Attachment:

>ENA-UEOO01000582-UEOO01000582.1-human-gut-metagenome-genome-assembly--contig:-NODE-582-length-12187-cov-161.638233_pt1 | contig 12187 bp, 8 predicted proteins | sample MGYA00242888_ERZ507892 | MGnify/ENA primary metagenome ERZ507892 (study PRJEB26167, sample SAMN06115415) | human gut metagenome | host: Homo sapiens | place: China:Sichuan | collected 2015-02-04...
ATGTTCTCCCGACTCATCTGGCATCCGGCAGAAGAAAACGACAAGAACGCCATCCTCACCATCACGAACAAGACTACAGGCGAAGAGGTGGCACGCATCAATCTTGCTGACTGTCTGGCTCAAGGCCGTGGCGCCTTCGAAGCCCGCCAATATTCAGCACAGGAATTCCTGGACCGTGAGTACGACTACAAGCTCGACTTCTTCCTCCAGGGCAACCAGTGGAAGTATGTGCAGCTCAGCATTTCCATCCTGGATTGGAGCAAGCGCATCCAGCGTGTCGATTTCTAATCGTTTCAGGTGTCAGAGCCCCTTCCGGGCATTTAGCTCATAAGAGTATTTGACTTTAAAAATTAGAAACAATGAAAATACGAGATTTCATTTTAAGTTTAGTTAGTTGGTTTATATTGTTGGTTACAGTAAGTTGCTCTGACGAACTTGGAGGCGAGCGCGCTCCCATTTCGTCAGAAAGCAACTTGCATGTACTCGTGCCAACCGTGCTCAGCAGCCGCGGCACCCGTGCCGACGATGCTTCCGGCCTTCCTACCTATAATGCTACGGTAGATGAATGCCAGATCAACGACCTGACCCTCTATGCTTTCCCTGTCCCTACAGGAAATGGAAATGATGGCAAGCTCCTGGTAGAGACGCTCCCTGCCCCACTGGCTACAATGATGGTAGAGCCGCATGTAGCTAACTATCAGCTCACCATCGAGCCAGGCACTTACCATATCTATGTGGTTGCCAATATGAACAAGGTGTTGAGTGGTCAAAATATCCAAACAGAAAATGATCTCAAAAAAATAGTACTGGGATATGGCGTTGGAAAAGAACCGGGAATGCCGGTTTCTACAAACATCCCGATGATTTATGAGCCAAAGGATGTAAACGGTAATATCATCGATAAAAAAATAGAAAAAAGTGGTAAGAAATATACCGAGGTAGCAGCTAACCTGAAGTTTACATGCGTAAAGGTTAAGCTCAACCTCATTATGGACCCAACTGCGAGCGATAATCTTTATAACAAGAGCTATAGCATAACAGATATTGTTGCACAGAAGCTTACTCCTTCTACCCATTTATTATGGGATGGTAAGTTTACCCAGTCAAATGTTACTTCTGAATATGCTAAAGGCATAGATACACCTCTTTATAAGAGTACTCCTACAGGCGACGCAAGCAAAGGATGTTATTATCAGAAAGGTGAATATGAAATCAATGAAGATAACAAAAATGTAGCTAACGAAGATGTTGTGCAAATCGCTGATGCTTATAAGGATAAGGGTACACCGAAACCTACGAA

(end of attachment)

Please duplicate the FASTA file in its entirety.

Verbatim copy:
>ENA-UEOO01000582-UEOO01000582.1-human-gut-metagenome-genome-assembly--contig:-NODE-582-length-12187-cov-161.638233_pt1 | contig 12187 bp, 8 predicted proteins | sample MGYA00242888_ERZ507892 | MGnify/ENA primary metagenome ERZ507892 (study PRJEB26167, sample SAMN06115415) | human gut metagenome | host: Homo sapiens | place: China:Sichuan | collected 2015-02-04...
ATGTTCTCCCGACTCATCTGGCATCCGGCAGAAGAAAACGACAAGAACGCCATCCTCACCATCACGAACAAGACTACAGGCGAAGAGGTGGCACGCATCAATCTTGCTGACTGTCTGGCTCAAGGCCGTGGCGCCTTCGAAGCCCGCCAATATTCAGCACAGGAATTCCTGGACCGTGAGTACGACTACAAGCTCGACTTCTTCCTCCAGGGCAACCAGTGGAAGTATGTGCAGCTCAGCATTTCCATCCTGGATTGGAGCAAGCGCATCCAGCGTGTCGATTTCTAATCGTTTCAGGTGTCAGAGCCCCTTCCGGGCATTTAGCTCATAAGAGTATTTGACTTTAAAAATTAGAAACAATGAAAATACGAGATTTCATTTTAAGTTTAGTTAGTTGGTTTATATTGTTGGTTACAGTAAGTTGCTCTGACGAACTTGGAGGCGAGCGCGCTCCCATTTCGTCAGAAAGCAACTTGCATGTACTCGTGCCAACCGTGCTCAGCAGCCGCGGCACCCGTGCCGACGATGCTTCCGGCCTTCCTACCTATAATGCTACGGTAGATGAATGCCAGATCAACGACCTGACCCTCTATGCTTTCCCTGTCCCTACAGGAAATGGAAATGATGGCAAGCTCCTGGTAGAGACGCTCCCTGCCCCACTGGCTACAATGATGGTAGAGCCGCATGTAGCTAACTATCAGCTCACCATCGAGCCAGGCACTTACCATATCTATGTGGTTGCCAATATGAACAAGGTGTTGAGTGGTCAAAATATCCAAACAGAAAATGATCTCAAAAAAATAGTACTGGGATATGGCGTTGGAAAAGAACCGGGAATGCCGGTTTCTACAAACATCCCGATGATTTATGAGCCAAAGGATGTAAACGGTAATATCATCGATAAAAAAATAGAAAAAAGTGGTAAGAAATATACCGAGGTAGCAGCTAACCTGAAGTTTACATGCGTAAAGGTTAAGCTCAACCTCATTATGGACCCAACTGCGAGCGATAATCTTTATAACAAGAGCTATAGCATAACAGATATTGTTGCACAGAAGCTTACTCCTTCTACCCATTTATTATGGGATGGTAAGTTTACCCAGTCAAATGTTACTTCTGAATATGCTAAAGGCATAGATACACCTCTTTATAAGAGTACTCCTACAGGCGACGCAAGCAAAGGATGTTATTATCAGAAAGGTGAATATGAAATCAATGAAGATAACAAAAATGTAGCTAACGAAGATGTTGTGCAAATCGCTGATGCTTATAAGGATAAGGGTACACCGAAACCTACGAA